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The Honolulu Advertiser
Posted on: Tuesday, April 10, 2001

Study details cruise industry's economic impact

By Frank Cho
Advertiser Staff Writer

Amid questions about how much the state should spend to upgrade its harbors and passenger-ship terminals, a cruise industry association yesterday released one of the most-detailed studies yet of the industry's economic impact in Hawai'i.

According to the study commissioned by the North West CruiseShip Association and prepared by the state Department of Business, Economic Development & Tourism, direct spending by passengers averaged $83 a day per person, half of what the average visitor arriving by air is estimated to spend.

But cruise visitors in the Oct. 9 to Nov. 28 survey stayed an average 9.8 days — a day longer than visitors who arrived by air.

"Hawai'i is becoming a very popular destination for cruising. As more cruise ships visit Hawai'i ports, it will be important to monitor the spending patterns by continuing to survey passengers so we can measure the positive impact of this industry in relationship to the economy," said John Hansen, president of the North West CruiseShip Association.

Despite some concerns about the cruise industry — that it requires heavy investment in port facilities and can be a drain on a region's airline seat capacity — many have argued that Hawai'i should do more to lure the industry to bolster sagging visitor projections.

Of the nearly 7 million visitors to Hawai'i last year; about 38,640 arrived by cruise ship. This year, experts said total visitor arrivals are expected to be the same or slightly lower. But the popularity of cruises, both to Hawai'i and among its islands, is expected to grow and could top 150,000 passengers by 2010, according to a report by the state Harbors Division.

Right now, foreign ships can stop in multiple U.S. ports as long as they are en route to a foreign destination, but are barred by the federal Passenger Services Act from picking up or dropping passengers off at those stops.

Thirteen cruise ships called on Hawai'i ports during the survey period. Of those, 11 cruises were affiliates of the association, the survey said. About 12,555 passengers were surveyed with 1,854 responding.

Some other survey findings:

• More than half, 62.4 percent, of all cruise passengers were from the eastern United States, compared with just 23.7 percent of airline passengers.

• More than 56 percent of cruise passengers were first-time visitors to the Islands.

• Cruise visitors spent more on food products and souvenirs, while air visitors spent more on fashion and clothing.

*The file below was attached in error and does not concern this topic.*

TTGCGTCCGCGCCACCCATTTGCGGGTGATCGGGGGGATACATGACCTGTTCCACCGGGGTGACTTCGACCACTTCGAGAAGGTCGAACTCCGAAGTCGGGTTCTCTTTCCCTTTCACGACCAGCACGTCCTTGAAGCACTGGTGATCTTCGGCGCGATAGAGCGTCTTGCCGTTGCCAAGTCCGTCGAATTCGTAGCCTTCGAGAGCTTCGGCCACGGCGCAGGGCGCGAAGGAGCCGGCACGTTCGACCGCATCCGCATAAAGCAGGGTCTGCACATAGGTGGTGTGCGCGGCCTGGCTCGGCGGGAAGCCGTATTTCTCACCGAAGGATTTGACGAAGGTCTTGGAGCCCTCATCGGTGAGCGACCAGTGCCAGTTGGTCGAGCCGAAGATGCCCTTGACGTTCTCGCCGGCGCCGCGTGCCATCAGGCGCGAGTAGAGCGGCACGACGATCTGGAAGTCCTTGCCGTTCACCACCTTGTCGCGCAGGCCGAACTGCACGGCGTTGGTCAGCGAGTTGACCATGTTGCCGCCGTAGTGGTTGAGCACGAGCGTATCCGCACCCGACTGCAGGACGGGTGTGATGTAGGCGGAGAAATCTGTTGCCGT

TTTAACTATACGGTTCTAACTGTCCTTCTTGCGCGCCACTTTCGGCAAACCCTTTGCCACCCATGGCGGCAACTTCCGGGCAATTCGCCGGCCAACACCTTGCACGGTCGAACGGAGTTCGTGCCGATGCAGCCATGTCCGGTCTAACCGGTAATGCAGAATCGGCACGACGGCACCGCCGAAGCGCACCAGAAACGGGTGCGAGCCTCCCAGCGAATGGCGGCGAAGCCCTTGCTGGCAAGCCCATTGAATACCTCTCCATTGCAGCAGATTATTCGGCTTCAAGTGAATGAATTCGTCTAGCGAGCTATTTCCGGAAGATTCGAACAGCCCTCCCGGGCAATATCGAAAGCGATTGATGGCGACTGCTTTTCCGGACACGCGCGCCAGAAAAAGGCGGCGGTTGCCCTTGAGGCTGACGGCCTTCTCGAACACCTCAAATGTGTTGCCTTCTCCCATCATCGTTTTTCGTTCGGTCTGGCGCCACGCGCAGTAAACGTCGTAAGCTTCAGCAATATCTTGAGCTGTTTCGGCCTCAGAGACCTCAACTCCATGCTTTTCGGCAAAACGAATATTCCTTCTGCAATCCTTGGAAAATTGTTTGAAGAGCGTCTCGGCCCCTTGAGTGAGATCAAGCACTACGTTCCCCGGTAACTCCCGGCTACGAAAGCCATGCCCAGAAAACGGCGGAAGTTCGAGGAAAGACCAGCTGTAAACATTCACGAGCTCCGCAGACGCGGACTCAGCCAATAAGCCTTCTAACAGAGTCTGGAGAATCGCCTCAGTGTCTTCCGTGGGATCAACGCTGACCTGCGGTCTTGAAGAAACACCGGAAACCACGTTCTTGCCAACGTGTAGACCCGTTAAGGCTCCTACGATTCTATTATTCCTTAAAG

Increasing the number of travelers from the eastern United States. and attracting more first-time visitors, both relatively higher-spending demographic groups, has been a goal of the Hawai'i Tourism Authority, which oversees the state's tourism marketing efforts.

"That may all be good, but does the investment the state would have to make in the cruise industry pay off?" David Carey, vice chairman of the tourism authority, said of the survey results.

Carey, who runs the state's biggest hotel chain as president and chief executive officer of Outrigger Enterprises, also questioned how much those passengers would contribute to the local hotel industry.

According to the survey, three out of four cruise ship passengers spent part of their trip in a local hotel. International passengers were the most likely to spend extra nights, at 91.7 percent. More than 87 percent of Canadians and 77 percent of cruise ship passengers from the U.S. East Coast spent extra nights in Hawai'i.

"The study has confirmed things that we have suspected, i.e., cruise passengers' spending on items such as shopping and entertainment is comparable to that of passengers arriving by air," Pearl Imada-Iboshi, chief economist at the department, said yesterday.

But there are other questions the state needs to answer before a clear picture of the industry's impact can be fully gauged, Imada-Iboshi said.

"I think one question we have not asked and gotten an answer for is do cruise passengers return to Hawai'i as noncruise passengers?" Imada-Iboshi said.

She said the state would also like to know whether there are seasonal patterns in the industry and what the differences are between international cruise passengers and those that just cruise among the islands.

Carey said the Hawai'i Tourism Authority, along with the state, is planning another more-detailed survey on the economic impact of the cruise industry on Hawai'i's economy probably starting next year.

Frank Cho can be reached by phone at 525-8088, or by e-mail at fcho@honoluluadvertiser.com.